Dash man, I dont know how you did it. paying for 3 homes and still triple net worth! did you pay off all three houses, or are they mortgaged? I'm guessing Bitcoins or Tesla stocks .

i thought i was a big risk taker by investing in stock index funds all the way, but i will happily take my measely 12% annual
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Old 08-16-2020, 03:54 PM   #6
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27 years hand grenade wise, 1993 to now. lowest about 12k and highest 129k taxes included. Needless to say, with ups and downs included, portfolio did well overall.

Withdrawal rate ballpark 2% to 6% range - travel and remodel/house purchase in the 6% year.

heh heh heh - it hasn't been dull.
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Old 08-16-2020, 04:24 PM   #7
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Originally Posted by REWahoo View Post
Made me look.



A very high level summary our investment income and spending since retiring in 2005:



Our 15 years of withdrawals equal 78% of our initial portfolio amount. Our portfolio is currently 20% larger than when we retired.



So far, so good...


Those results are terrific. I calculate a 5.2% average SWR. Seem about right?
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Old 08-16-2020, 04:37 PM   #8
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Those results are terrific. I calculate a 5.2% average SWR. Seem about right?
5.2% average is correct. WR ranged from a high of 9.8% in 2007 (motorhome purchase) to a low of 3.5% in 2013 (both DW and I taking SS). This year may mark a new low thanks to no travel, around 3.3%.

Note that all percentages are based on the initial value of our portfolio back in 2005.
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Old 08-16-2020, 04:49 PM   #9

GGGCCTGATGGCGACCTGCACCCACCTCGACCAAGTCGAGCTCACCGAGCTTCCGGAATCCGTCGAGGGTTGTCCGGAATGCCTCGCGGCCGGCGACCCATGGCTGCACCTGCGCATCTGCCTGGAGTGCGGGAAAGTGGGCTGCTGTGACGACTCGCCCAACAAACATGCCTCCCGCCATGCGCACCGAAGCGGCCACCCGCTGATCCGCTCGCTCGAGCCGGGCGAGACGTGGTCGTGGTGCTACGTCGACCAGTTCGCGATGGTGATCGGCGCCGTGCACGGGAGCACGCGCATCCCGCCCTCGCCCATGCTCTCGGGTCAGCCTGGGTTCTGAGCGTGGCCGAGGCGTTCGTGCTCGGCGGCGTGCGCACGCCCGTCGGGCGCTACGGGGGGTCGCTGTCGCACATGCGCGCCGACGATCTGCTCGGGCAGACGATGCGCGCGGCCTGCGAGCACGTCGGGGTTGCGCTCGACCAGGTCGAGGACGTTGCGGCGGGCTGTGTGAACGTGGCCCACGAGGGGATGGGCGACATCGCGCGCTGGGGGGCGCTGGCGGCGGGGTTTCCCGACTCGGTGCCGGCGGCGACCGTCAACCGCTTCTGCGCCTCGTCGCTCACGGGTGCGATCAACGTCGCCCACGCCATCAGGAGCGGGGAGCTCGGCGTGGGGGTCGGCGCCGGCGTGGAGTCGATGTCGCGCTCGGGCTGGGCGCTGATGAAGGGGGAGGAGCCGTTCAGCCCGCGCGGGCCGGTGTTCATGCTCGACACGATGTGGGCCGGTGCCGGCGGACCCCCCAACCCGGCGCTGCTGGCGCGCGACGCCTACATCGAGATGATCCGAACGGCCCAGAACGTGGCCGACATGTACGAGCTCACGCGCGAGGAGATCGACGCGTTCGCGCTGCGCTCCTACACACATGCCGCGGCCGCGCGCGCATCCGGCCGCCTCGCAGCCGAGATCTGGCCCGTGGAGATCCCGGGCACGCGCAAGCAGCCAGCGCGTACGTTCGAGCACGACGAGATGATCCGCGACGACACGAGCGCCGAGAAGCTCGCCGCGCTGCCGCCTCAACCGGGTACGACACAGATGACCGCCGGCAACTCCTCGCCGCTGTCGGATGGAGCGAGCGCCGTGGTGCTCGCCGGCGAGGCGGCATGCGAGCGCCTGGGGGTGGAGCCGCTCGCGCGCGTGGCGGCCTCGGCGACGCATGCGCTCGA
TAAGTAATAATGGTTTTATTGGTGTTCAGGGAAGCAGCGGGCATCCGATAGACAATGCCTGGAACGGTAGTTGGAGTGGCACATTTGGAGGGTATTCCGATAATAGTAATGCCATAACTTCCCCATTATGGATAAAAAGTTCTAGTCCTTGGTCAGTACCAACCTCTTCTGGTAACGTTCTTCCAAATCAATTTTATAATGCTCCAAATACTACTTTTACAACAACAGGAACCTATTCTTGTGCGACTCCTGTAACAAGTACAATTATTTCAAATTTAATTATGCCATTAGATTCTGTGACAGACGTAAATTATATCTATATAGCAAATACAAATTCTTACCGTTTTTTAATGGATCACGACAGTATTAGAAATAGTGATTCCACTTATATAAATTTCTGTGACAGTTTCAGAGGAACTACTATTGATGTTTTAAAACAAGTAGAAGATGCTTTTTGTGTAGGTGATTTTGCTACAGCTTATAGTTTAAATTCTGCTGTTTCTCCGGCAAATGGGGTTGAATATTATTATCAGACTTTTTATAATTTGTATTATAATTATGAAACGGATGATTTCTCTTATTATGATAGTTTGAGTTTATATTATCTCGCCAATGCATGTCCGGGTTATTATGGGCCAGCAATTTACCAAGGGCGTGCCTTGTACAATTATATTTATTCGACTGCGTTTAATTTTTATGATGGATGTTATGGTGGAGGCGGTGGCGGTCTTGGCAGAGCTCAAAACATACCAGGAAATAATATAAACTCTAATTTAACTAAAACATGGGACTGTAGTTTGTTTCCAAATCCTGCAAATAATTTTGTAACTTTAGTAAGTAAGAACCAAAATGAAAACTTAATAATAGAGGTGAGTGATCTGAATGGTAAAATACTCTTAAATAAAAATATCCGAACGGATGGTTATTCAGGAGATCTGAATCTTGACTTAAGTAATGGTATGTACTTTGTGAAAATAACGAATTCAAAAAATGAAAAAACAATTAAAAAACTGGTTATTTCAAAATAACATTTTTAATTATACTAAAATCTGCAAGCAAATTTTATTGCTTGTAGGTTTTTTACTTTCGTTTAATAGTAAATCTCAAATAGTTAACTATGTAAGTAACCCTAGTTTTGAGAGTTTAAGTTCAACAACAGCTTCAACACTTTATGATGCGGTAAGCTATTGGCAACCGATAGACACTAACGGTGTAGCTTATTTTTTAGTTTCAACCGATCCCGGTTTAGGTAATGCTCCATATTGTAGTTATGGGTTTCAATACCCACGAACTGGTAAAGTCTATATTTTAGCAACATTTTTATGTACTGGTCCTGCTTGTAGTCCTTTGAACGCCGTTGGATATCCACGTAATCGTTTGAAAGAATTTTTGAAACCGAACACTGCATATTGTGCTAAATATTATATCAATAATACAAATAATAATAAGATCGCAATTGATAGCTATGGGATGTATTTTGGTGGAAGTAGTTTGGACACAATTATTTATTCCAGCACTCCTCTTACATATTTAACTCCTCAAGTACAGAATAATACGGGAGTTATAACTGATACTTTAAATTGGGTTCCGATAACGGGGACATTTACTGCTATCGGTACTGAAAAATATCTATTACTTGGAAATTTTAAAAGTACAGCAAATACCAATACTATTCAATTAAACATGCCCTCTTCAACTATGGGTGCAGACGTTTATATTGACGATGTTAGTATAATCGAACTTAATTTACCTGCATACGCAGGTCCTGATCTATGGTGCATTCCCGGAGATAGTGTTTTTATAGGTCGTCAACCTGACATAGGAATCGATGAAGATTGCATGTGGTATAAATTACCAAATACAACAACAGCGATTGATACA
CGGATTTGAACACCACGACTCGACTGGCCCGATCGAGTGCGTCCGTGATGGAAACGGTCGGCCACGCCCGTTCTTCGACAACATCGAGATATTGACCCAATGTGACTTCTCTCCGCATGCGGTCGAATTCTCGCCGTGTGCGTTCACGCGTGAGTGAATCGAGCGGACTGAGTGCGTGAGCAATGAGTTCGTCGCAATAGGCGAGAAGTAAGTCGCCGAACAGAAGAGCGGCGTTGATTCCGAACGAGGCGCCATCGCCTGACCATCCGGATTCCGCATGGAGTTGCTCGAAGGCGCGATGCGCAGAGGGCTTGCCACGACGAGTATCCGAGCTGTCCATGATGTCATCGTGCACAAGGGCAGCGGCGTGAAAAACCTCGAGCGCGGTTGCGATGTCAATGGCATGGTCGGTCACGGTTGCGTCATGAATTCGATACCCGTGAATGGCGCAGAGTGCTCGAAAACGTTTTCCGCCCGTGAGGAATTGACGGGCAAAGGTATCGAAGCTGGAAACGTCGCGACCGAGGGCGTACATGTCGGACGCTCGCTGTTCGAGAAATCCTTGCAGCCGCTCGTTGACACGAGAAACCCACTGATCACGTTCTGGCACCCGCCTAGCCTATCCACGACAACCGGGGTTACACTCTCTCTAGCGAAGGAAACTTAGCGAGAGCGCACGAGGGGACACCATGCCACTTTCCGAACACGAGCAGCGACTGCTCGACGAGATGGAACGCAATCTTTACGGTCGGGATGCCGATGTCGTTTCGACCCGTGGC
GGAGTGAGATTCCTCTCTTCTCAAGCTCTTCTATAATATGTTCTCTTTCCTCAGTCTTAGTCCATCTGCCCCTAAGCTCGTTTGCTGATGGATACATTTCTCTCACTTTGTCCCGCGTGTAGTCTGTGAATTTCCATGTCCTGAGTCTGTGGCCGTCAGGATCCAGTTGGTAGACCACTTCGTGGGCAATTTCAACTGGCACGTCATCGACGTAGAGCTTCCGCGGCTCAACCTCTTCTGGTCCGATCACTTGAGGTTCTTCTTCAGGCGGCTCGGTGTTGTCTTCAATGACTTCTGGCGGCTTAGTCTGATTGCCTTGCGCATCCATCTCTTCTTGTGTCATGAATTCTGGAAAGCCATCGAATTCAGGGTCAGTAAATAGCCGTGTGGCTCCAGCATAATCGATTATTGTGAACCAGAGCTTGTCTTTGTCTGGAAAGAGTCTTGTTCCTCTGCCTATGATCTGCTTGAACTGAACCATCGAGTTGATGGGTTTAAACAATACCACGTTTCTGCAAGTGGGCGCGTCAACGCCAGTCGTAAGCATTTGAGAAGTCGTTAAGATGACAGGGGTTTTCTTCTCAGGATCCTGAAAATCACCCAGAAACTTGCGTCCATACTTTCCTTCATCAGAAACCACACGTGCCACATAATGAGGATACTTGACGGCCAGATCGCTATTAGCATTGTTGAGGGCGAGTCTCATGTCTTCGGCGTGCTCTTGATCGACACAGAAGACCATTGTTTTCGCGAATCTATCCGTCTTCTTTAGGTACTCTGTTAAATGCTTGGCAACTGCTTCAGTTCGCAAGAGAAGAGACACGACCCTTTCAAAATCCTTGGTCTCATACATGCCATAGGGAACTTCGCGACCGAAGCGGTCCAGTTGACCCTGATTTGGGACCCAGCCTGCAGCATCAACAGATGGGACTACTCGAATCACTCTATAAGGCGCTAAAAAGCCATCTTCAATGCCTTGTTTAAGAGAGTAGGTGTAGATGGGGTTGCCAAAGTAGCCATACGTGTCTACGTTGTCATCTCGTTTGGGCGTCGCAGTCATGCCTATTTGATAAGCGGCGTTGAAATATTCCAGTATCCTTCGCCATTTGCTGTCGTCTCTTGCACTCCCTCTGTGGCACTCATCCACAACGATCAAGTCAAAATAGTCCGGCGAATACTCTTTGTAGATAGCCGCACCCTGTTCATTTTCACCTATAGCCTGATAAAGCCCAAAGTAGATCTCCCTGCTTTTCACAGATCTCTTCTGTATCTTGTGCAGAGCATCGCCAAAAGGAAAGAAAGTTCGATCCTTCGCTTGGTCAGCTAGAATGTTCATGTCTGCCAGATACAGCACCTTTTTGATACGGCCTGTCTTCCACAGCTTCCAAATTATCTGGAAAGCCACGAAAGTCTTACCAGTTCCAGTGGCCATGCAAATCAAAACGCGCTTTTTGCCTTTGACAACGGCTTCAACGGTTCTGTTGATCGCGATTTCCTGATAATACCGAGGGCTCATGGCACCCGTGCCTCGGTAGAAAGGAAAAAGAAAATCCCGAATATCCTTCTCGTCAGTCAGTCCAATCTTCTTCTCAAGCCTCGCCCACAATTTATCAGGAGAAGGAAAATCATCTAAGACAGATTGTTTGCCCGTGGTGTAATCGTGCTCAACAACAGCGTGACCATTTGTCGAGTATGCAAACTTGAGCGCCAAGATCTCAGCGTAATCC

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Originally Posted by REWahoo View Post
Made me look.

A very high level summary our investment income and spending since retiring in 2005:

Our 15 years of withdrawals equal 78% of our initial portfolio amount. Our portfolio is currently 20% larger than when we retired.

So far, so good...
And you made me look. Property is significantly higher due to purchase of winter condo and improvements thereto and replacing small 1-car garage with 2-car garage with finished bonus loft at summer home. Mortgage is paid off. Personal property (cars, boats, etc) are about the same. Portfolio is only a little higher, but paid for 8 years of retirement, paid off mortgage, paid for condo and improvements in cash and financed new garage. Net worth is 25% higher. Life is good.

 At retirementCurrentChange
Investments89%91%2%
Real estate18%32%14%
Personal property3%2%0%
Mortgage-9%0%9%
Other0%0%0%
Net Worth100%125%25%
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Old 08-16-2020, 04:56 PM   #10
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...This year may mark a new low thanks to no travel, around 3.3%.

Note that all percentages are based on the initial value of our portfolio back in 2005.
+1 We seem to be spending a lot less... in fact I have skipped a couple monthly "paychecks" transfer because I didn't need to have that much money in our checking account.
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Old 08-16-2020, 05:04 PM   #11
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I retired in 2009, and rolled over my 401K into mutual funds. Dumb luck to pick a good one, because in the 11 years it is 5 times what it was in 2009.
Our normal expenditures are covered by our SS and pensions, and I use my RMD money to cover all our taxes, gifts to our 4 sons, and travel.
Life is good!
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Old 08-16-2020, 05:37 PM   #12